The commentary of Alexander of Aphrodisias on Aristotle's Prior Analytics 1.8-22 is the main ancient commentary, by the 'greatest' commentator, on the chapters of the Prior Analytics in which Aristotle invented modal logic - the logic of propositions about what is necessary or contingent (possible). In this volume, which covers chapters 1.8-13, Alexander of Aphrodisias reaches the chapter in which Aristotle discusses the notion of contingency. Also included in this volume is Alexander's commentary on that part of Prior Analytics 1.17 which explains the conversion of contingent propositions (the rest of 1.17 is included in the second volume of Mueller's translation). Aristotle also invented the syllogism, a style of argument involving two premises and a conclusion. Modal propositions can be deployed in syllogism, and in the chapters included in this volume Aristotle discusses syllogisms consisting of two necessary propositions as well as the more controversial ones containing one necessary and one non-modal premiss. The discussion of syllogisms containing contingent propositions is reserved for Volume 2. In each volume, Ian Mueller provides a comprehensive explanation of Alexander's commentary on modal logic as a whole.

Alexander of Aphrodisias: On Aristotle Prior Analytics 1.23-31

Author: Alexander Of Aphrodisias

Publisher: A&C Black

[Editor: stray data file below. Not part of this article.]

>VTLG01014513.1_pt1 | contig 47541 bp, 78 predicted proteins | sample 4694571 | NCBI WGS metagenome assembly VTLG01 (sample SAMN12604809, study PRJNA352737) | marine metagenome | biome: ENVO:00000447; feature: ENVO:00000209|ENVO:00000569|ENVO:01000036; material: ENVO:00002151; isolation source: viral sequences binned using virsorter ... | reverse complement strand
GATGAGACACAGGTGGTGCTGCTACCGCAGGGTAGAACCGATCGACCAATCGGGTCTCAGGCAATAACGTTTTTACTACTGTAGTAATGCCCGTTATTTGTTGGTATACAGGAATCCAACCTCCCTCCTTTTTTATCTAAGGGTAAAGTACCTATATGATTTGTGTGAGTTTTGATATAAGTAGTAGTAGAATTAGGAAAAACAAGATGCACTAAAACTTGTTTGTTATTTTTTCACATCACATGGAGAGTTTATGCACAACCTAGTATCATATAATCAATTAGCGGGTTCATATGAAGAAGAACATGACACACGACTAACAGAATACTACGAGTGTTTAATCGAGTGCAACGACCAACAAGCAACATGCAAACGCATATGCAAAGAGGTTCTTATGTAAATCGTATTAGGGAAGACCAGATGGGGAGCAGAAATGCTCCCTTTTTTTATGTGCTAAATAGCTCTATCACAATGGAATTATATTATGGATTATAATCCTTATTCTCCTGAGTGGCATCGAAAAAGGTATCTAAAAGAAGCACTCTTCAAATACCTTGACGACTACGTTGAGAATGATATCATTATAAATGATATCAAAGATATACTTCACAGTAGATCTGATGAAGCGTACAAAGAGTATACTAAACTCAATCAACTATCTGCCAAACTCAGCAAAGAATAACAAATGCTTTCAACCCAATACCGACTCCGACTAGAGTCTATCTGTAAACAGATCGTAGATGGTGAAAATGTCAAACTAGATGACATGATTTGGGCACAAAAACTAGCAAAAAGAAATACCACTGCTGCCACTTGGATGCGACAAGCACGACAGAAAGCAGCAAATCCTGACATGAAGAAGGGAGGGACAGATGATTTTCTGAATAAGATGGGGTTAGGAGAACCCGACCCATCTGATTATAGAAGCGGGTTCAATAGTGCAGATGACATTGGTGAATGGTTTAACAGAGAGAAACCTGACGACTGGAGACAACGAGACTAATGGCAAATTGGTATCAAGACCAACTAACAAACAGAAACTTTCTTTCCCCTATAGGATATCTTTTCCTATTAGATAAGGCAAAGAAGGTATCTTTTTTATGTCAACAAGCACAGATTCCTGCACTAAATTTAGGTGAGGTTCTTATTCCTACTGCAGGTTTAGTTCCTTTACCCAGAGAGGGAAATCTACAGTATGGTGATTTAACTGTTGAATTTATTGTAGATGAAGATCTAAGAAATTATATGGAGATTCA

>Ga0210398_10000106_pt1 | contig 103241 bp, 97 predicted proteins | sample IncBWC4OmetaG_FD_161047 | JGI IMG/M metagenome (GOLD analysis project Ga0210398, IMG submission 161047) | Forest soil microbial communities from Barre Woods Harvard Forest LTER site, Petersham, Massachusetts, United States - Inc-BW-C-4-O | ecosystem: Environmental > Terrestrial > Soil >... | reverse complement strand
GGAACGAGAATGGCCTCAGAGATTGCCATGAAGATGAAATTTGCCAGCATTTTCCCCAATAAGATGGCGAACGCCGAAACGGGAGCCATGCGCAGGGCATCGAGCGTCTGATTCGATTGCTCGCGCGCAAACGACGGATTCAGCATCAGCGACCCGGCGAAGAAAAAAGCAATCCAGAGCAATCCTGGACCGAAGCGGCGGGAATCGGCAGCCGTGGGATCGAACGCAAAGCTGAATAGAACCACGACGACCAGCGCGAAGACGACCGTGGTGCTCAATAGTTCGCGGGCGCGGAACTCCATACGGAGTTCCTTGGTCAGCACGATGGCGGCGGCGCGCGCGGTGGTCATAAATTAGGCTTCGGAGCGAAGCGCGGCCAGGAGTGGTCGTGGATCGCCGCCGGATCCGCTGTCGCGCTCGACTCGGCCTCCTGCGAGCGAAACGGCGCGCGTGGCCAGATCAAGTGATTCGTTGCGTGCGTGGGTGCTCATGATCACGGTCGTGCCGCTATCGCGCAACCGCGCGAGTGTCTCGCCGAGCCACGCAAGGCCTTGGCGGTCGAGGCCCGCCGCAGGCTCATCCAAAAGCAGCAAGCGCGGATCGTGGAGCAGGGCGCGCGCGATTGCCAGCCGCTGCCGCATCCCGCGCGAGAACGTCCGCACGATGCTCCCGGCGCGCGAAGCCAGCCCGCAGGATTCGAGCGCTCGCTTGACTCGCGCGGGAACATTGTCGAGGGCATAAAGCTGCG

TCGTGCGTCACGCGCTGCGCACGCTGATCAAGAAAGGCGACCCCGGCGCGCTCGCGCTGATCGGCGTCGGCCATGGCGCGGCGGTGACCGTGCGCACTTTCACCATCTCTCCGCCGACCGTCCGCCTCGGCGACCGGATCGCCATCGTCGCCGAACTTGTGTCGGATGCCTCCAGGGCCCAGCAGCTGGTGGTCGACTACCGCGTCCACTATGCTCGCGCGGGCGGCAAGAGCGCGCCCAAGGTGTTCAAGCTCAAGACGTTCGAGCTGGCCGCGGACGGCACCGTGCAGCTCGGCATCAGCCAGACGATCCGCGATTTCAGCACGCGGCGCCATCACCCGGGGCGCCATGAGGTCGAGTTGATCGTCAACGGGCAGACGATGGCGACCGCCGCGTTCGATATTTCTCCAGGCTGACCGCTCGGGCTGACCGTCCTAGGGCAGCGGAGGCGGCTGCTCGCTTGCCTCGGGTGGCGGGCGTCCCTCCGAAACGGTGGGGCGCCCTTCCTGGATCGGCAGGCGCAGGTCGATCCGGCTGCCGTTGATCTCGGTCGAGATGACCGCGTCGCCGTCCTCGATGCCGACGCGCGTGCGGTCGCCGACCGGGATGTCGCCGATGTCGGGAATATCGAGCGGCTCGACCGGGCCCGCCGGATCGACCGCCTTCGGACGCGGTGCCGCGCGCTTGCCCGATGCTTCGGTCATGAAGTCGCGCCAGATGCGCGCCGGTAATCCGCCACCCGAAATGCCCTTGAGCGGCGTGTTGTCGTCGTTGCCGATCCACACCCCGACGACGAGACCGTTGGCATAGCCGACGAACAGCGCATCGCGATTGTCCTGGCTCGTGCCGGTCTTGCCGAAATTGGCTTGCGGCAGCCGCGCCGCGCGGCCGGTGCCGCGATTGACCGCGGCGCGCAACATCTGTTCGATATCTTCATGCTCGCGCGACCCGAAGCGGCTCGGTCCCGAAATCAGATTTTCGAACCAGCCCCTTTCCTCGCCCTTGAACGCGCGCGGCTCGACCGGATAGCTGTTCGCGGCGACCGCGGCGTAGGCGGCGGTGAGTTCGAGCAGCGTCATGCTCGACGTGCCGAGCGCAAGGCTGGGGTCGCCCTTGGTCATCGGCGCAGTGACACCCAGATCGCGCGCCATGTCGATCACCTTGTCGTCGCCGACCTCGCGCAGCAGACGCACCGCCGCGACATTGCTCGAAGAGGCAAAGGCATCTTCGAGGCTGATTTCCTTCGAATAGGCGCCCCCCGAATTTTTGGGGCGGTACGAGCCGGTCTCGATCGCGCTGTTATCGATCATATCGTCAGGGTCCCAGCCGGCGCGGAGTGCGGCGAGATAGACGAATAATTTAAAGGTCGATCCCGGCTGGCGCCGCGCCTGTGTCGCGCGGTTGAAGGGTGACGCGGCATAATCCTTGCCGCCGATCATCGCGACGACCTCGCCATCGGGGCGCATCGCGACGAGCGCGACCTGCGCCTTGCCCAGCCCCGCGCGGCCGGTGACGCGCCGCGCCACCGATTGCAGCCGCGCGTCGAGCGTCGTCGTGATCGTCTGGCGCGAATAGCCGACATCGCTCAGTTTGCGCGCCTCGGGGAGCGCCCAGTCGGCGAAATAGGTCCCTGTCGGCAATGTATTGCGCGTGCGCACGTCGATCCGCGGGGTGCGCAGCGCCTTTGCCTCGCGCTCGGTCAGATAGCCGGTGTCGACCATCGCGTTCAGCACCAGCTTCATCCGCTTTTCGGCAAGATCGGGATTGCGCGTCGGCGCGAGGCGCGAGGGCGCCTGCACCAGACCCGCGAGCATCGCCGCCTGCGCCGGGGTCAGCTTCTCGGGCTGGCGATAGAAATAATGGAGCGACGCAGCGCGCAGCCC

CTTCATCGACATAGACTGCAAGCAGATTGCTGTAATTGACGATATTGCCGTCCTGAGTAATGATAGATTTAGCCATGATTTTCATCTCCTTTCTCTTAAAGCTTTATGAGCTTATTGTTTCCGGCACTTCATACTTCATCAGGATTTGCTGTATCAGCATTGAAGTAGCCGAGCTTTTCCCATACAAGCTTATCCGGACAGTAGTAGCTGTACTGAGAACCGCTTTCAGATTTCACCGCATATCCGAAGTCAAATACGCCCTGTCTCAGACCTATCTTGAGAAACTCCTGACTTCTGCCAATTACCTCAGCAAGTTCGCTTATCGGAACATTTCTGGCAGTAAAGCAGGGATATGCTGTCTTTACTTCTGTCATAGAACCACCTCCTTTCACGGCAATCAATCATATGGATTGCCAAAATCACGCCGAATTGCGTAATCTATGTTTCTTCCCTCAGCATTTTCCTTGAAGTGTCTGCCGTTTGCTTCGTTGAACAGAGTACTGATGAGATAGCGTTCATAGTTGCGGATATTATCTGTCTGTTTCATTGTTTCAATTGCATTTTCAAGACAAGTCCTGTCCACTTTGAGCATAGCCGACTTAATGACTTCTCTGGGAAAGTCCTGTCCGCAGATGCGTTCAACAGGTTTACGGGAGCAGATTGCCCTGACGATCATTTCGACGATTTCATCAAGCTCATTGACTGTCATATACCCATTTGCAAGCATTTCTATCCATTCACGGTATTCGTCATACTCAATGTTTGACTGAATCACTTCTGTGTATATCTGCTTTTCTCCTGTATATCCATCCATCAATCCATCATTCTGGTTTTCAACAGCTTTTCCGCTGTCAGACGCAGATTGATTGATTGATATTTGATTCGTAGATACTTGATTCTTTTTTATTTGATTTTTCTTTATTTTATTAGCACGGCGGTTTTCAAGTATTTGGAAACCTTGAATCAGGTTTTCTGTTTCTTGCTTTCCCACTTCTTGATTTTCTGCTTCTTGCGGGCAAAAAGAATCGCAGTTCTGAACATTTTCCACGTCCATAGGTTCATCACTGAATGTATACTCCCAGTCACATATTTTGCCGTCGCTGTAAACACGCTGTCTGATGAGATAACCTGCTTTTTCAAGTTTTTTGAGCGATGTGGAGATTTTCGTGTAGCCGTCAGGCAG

ISBN:

Category: Philosophy

Page: 240

View: 909

In the second half of book 1 of the Prior Analytics, Aristotle reflects on the application of the formalized logic he has developed in the first half, focusing particularly on the non-modal or assertoric syllogistic developed in the first seven chapters. These reflections lead Alexander of Aphrodisias, the great late second-century AD exponent of Aristotelianism, to explain and sometimes argue against subsequent developments of Aristotle's logic and alternatives and objections to it, ideas associated mainly with his colleague Theophrastus and with the Stoics. The other main topic of this part of the Prior Analytics is the specification of a method for discovering true premises needed to prove a given proposition.Aristotle's presentation is sometimes difficult to follow, and Alexander's discussion is extremely helpful to the uninitiated reader. In his commentary on the final chapter translated in this volume, Alexander provides an insightful account of Aristotle's criticism of Plato's method of division.

Alexander of Aphrodisias: On Aristotle Metaphysics 1

Author: E.W. Dooley

Publisher: A&C Black

ISBN:

Category: Philosophy

Page: 248

View: 212

Alexander of Aphrodisias was the greatest exponent of Aristotelianism after Aristotle, and his commentary on Metaphysics 1-5 is the most substantial commentary on the Metaphysics to have survived from antiquity. The commentary on book 1 has the further interest that over half of it is devoted to Aristotle's discussion of Plato. Aristotle's battery of objectives to the theory of Ideas is spelled out with fragmentary quotations and paraphrases from four of Aristotle's lost works, and we are given an extended account of Plato's 'unwritten doctrines' according to which the Ideas are numbers, namely the One and Indefinite Dyad. The deliberations for and against the theory of Ideas recorded by Alexander are more detailed than anything in Plato's dialogues and tell us more than any other source how they were conceived in Plato's most developed theory.